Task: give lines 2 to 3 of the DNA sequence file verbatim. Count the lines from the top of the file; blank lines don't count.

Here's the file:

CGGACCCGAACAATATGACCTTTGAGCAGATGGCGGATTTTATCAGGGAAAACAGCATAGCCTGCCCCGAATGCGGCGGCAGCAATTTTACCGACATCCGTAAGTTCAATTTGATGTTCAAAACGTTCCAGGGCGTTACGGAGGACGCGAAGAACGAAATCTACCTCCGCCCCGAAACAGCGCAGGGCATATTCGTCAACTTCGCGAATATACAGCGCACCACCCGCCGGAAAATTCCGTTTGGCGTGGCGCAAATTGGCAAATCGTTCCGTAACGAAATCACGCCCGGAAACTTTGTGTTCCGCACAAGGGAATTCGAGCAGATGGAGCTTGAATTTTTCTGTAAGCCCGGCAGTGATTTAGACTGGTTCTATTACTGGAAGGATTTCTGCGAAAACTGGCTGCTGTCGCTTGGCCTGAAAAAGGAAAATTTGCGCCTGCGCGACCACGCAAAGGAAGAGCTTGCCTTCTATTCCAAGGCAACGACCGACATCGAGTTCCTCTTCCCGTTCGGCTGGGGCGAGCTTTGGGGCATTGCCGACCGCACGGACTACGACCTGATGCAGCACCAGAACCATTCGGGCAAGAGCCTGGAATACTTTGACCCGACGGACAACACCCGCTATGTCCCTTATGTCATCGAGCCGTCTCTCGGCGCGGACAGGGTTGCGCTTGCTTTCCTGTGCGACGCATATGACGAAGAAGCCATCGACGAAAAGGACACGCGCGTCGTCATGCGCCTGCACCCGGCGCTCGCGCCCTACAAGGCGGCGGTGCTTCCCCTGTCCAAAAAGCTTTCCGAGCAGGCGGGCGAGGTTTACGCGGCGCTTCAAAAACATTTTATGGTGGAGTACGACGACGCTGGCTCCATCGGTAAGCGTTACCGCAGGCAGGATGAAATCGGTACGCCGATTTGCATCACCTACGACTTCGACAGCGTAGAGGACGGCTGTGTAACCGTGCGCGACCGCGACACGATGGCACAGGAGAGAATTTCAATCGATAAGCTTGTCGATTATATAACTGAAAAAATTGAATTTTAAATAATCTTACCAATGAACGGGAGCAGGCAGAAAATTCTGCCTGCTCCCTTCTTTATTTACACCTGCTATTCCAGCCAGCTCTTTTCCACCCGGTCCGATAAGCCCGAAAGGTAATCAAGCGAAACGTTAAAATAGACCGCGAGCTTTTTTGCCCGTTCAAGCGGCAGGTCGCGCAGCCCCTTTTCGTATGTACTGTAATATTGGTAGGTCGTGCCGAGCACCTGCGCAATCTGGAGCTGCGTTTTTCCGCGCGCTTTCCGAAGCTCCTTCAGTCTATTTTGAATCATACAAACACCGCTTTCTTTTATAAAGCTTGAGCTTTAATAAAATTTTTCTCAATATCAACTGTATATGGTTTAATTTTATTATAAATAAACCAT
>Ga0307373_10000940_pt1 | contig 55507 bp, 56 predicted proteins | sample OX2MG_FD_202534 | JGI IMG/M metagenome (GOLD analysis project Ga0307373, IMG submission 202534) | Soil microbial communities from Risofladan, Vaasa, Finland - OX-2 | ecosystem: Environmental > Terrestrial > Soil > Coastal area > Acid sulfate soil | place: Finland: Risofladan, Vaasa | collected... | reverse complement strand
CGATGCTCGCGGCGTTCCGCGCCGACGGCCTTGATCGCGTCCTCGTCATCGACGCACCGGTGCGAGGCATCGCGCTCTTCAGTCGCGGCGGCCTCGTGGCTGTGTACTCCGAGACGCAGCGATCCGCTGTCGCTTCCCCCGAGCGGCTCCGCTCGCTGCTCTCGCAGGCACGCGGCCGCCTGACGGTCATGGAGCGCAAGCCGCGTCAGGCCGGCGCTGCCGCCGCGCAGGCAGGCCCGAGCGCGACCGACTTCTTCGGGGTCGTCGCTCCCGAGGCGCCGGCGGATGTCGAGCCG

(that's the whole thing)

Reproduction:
>Ga0307373_10000940_pt1 | contig 55507 bp, 56 predicted proteins | sample OX2MG_FD_202534 | JGI IMG/M metagenome (GOLD analysis project Ga0307373, IMG submission 202534) | Soil microbial communities from Risofladan, Vaasa, Finland - OX-2 | ecosystem: Environmental > Terrestrial > Soil > Coastal area > Acid sulfate soil | place: Finland: Risofladan, Vaasa | collected... | reverse complement strand
CGATGCTCGCGGCGTTCCGCGCCGACGGCCTTGATCGCGTCCTCGTCATCGACGCACCGGTGCGAGGCATCGCGCTCTTCAGTCGCGGCGGCCTCGTGGCTGTGTACTCCGAGACGCAGCGATCCGCTGTCGCTTCCCCCGAGCGGCTCCGCTCGCTGCTCTCGCAGGCACGCGGCCGCCTGACGGTCATGGAGCGCAAGCCGCGTCAGGCCGGCGCTGCCGCCGCGCAGGCAGGCCCGAGCGCGACCGACTTCTTCGGGGTCGTCGCTCCCGAGGCGCCGGCGGATGTCGAGCCG